Olly Dickinson: “Callum McManaman won the ball”

Let me start by saying that its always a sad sight when a player has to be stretchered off a football pitch.

I’m a Leeds United fan and believe me I detest Manchester United, but never in a million years would I want to see a United player be stretchered off after suffering any form of injury. My heart goes out to Massadio Haidara for any injury he has suffered in what I will be the first to admit is a poor challenge by Callum McManaman. If Mark Halsey sees it, its a red card offence a 3 game ban and a nice little fine at least. This kind of tackle cannot be allowed to continue in the modern game. What worries me is the way its has been portrayed and discussed in the media and in public.

However, and trust me, there are a few however in this little debacle, several things have disturbed me in the playing out of post-match events. The best way to go through this is point by point.

Firstly, lets analyse the tackle itself.

Now no-one in the world, no matter how much of a die hard Newcastle fan they are can deny that the Wigan man wins the ball, taking it off Haidara. Its here that my first problem lies. The number of fans who have attempted to portrait this as some kind of cowardly off the ball attack on a player is getting ridiculous. It was a sporting incident, a terrible consequence of a full blooded tackle, which once again let it be said, won the ball.

Now I appreciate that you cannot in this day and age go into challenges with a force that was perhaps acceptable in the past. Referee’s are so quick to show red cards for seemingly fair challenges that its got to the point where the game is losing touch a little. McManaman’s tackle when played at full speed, in a game, looks hard, perhaps a little over the top, but I have to say, my first impression, and that of several of the people around me at the time was that he’d taken the ball and that there had been some sort of coming together. It was only once replays were shown that we realised the extent of this coming together.

This is point two.

Over the last week the British public have been borderline indoctrinated with still images of Haidara’s leg bowing under the force of the tackle, or of slow motion replays from angles which are unavailable to the referee.I ask honestly, seeing the challenge, at full speed, from the angle that Mark Halsey did, do you produce a red card? Even a yellow? Or do you see the ball pop out of a tackle and a player go down as so many do far too often in the modern game?

Supportive: Wigan gaffer, Roberto Martinez, has publicly backed McManaman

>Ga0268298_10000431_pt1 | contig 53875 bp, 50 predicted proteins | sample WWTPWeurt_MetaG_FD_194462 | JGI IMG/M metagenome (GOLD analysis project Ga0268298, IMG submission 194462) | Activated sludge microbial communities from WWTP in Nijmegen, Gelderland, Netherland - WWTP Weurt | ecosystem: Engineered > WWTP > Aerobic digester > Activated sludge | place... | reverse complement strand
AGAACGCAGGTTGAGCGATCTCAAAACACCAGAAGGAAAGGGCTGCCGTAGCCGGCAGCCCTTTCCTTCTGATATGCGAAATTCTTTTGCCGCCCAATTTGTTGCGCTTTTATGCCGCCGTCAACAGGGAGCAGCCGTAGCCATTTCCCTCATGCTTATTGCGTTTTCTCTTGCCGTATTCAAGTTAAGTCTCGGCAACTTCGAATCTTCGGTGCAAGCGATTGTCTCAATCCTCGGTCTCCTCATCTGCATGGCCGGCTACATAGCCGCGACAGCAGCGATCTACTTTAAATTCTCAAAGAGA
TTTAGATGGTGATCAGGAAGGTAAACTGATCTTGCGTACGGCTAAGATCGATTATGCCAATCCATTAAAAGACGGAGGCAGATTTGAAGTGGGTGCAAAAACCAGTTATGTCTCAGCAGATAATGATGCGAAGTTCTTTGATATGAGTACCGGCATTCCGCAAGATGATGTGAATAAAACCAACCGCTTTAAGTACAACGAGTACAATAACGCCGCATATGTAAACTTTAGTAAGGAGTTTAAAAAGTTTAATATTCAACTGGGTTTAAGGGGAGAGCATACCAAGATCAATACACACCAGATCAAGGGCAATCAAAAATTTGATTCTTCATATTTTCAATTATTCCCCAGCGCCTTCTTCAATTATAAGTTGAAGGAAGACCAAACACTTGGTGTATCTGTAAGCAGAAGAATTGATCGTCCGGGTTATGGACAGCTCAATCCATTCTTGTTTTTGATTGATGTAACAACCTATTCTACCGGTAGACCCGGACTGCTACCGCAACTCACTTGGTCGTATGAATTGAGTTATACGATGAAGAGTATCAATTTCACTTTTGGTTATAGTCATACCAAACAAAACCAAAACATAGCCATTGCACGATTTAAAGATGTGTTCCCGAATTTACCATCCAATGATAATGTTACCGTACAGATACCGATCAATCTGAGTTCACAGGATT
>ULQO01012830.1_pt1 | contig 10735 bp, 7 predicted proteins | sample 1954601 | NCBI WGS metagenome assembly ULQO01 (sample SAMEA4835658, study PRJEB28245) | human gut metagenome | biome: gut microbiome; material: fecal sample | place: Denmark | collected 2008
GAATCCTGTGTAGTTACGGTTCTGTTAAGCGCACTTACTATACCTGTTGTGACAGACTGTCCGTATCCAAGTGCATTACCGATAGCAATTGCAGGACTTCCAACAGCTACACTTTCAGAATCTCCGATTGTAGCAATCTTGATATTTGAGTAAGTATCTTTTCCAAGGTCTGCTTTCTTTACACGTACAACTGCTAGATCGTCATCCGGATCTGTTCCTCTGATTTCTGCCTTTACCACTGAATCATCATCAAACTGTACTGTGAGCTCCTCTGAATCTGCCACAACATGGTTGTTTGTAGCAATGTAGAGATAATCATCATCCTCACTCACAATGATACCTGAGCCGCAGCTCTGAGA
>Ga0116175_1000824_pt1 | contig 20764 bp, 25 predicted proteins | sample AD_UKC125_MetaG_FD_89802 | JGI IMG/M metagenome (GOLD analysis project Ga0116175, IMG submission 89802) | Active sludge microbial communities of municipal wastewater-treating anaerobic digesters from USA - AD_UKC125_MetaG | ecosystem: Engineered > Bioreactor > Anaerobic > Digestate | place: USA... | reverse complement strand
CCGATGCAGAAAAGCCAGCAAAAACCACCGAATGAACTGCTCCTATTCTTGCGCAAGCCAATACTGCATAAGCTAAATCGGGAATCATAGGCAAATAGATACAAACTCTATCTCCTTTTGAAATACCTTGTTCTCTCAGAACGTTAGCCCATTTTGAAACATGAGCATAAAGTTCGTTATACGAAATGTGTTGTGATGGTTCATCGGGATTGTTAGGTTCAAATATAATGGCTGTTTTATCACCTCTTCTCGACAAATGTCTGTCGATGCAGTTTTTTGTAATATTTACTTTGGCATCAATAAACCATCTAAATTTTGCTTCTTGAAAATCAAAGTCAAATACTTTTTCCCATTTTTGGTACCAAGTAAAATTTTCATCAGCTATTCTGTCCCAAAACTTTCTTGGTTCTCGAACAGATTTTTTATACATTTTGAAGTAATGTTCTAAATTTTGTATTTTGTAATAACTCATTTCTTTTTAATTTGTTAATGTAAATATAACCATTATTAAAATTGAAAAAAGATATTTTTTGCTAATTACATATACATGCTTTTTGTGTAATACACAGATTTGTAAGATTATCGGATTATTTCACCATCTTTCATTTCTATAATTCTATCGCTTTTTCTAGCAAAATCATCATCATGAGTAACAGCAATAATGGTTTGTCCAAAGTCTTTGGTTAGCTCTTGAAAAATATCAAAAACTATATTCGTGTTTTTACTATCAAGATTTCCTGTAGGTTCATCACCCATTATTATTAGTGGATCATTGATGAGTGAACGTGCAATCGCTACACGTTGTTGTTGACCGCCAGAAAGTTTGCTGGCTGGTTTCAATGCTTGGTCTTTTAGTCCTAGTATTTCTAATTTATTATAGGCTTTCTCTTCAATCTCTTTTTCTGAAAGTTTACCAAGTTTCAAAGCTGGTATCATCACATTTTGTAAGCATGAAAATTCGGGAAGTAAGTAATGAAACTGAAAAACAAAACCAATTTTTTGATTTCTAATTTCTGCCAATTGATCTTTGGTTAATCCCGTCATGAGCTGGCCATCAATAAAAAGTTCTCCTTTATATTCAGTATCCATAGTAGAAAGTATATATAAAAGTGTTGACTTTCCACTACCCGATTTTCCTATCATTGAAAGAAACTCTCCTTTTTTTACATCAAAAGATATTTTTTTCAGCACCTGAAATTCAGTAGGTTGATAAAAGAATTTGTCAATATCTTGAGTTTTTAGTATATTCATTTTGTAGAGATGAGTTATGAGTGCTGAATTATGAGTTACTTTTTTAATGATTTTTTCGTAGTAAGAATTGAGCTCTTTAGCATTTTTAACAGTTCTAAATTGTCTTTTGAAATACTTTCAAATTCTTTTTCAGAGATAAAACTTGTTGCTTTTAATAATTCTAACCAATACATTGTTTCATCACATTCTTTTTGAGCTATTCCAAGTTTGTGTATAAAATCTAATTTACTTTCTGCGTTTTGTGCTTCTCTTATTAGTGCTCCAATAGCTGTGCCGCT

Point three is the reaction of the Newcastle players who saw the incident.

There was very little on the pitch reaction from anyone. Yes John Carver lost his cool at half time, but that is after he’s had the luxury of seeing a replay on the touchline, doubtless in slow motion, from a new angle. Generally speaking when a bad tackle goes in, someone, somewhere from the opposition will react, but no one did. There was no fighting, no pushing, from the limited lip reading I’ve done, no indication that any Newcastle player had an serious grievance with the way in which they had seen the tackle.

Point four is the reaction of some Newcastle and some football fans.

I mean really, get a grip, please. Before you post something, think, do you play football yourself? Have you ever kicked a ball in anger in competition other than in your gym kit? If the answer is no then your opinion is null and void, not in general “He’s a good player” or “I think I’d have played so-un-so instead of so-un-so today” but in terms of the blood and thunder of a competitive game. Also do you know Callum Mcmanaman? Are you a clinical psychologist? If the answer to either of these is no, then do not post stupid comments such as “You can tell its intention, look at his face” or “He’s a dirty player, there was intent there”. Was there really? Well if you can tell that and can prove it then please, step forwards, otherwise, shut up, sit down and carry on eating your pie and peas, reading the Sunday Sport and swilling the dregs of your £1.79 pint in your local. Please note, this is not me saying it’s not a challenge full of intent, but lets be honest, Roy Keane on Alf Inge Halland is a challenge with intent in it. This was a terrible, horrible accident.

Twitter rage: Some Newcastle fans took to the social networking site to vent their anger

Point five, I’ve seen one tweet which said its a “F*****g disgrace that The FA haven’t punished Mcmanaman.”

No its not, it’s the rules. On this occasion one of the match officials, which can be the ref, the two linesmen and the fourth official, said they had seen the incident, and deemed that it did not need a punishment at the time. So agree or disagree, unfortunately its the rules.

To summarise, this challenge should have been spotted, it should have been punished and it should have been dealt with at the time. The reaction of some Newcastle fans has been embarrassing in my opinion. The way in which the tackle has been overplayed has been scandalous. The idea that it was a challenge that was meant to hurt, injure or in some way ruin another players career is something however that really disturbs me. People need to sit back, think and consider before they comment, or else they get it hopelessly wrong.

Written By